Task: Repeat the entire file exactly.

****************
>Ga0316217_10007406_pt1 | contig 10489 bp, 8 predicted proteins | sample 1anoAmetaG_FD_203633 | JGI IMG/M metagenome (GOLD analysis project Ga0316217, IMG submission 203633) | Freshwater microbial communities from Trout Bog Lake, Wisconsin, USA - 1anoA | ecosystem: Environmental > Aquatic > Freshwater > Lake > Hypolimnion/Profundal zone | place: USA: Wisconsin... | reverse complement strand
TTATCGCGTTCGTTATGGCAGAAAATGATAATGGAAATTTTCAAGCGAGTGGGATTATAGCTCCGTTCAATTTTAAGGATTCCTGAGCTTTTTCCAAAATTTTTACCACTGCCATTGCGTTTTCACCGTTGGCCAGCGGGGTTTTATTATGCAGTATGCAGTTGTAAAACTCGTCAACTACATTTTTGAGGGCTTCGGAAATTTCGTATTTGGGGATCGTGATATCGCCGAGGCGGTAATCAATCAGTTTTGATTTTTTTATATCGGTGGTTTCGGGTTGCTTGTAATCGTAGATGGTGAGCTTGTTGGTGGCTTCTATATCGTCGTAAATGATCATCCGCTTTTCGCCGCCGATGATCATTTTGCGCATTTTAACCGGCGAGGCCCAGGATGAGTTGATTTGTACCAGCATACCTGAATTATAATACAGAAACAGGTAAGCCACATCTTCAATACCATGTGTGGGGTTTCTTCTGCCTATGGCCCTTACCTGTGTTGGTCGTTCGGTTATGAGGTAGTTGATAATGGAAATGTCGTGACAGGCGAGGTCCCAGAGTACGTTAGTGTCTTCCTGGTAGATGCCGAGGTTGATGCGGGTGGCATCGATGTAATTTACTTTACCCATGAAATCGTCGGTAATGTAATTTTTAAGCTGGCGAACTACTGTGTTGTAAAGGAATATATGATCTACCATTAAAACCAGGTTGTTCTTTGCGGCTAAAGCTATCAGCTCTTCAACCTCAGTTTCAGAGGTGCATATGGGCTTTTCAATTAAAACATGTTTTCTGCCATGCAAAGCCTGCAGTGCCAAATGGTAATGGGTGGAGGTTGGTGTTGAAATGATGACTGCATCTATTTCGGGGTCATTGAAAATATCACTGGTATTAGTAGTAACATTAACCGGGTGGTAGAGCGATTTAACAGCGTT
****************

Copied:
>Ga0316217_10007406_pt1 | contig 10489 bp, 8 predicted proteins | sample 1anoAmetaG_FD_203633 | JGI IMG/M metagenome (GOLD analysis project Ga0316217, IMG submission 203633) | Freshwater microbial communities from Trout Bog Lake, Wisconsin, USA - 1anoA | ecosystem: Environmental > Aquatic > Freshwater > Lake > Hypolimnion/Profundal zone | place: USA: Wisconsin... | reverse complement strand
TTATCGCGTTCGTTATGGCAGAAAATGATAATGGAAATTTTCAAGCGAGTGGGATTATAGCTCCGTTCAATTTTAAGGATTCCTGAGCTTTTTCCAAAATTTTTACCACTGCCATTGCGTTTTCACCGTTGGCCAGCGGGGTTTTATTATGCAGTATGCAGTTGTAAAACTCGTCAACTACATTTTTGAGGGCTTCGGAAATTTCGTATTTGGGGATCGTGATATCGCCGAGGCGGTAATCAATCAGTTTTGATTTTTTTATATCGGTGGTTTCGGGTTGCTTGTAATCGTAGATGGTGAGCTTGTTGGTGGCTTCTATATCGTCGTAAATGATCATCCGCTTTTCGCCGCCGATGATCATTTTGCGCATTTTAACCGGCGAGGCCCAGGATGAGTTGATTTGTACCAGCATACCTGAATTATAATACAGAAACAGGTAAGCCACATCTTCAATACCATGTGTGGGGTTTCTTCTGCCTATGGCCCTTACCTGTGTTGGTCGTTCGGTTATGAGGTAGTTGATAATGGAAATGTCGTGACAGGCGAGGTCCCAGAGTACGTTAGTGTCTTCCTGGTAGATGCCGAGGTTGATGCGGGTGGCATCGATGTAATTTACTTTACCCATGAAATCGTCGGTAATGTAATTTTTAAGCTGGCGAACTACTGTGTTGTAAAGGAATATATGATCTACCATTAAAACCAGGTTGTTCTTTGCGGCTAAAGCTATCAGCTCTTCAACCTCAGTTTCAGAGGTGCATATGGGCTTTTCAATTAAAACATGTTTTCTGCCATGCAAAGCCTGCAGTGCCAAATGGTAATGGGTGGAGGTTGGTGTTGAAATGATGACTGCATCTATTTCGGGGTCATTGAAAATATCACTGGTATTAGTAGTAACATTAACCGGGTGGTAGAGCGATTTAACAGCGTT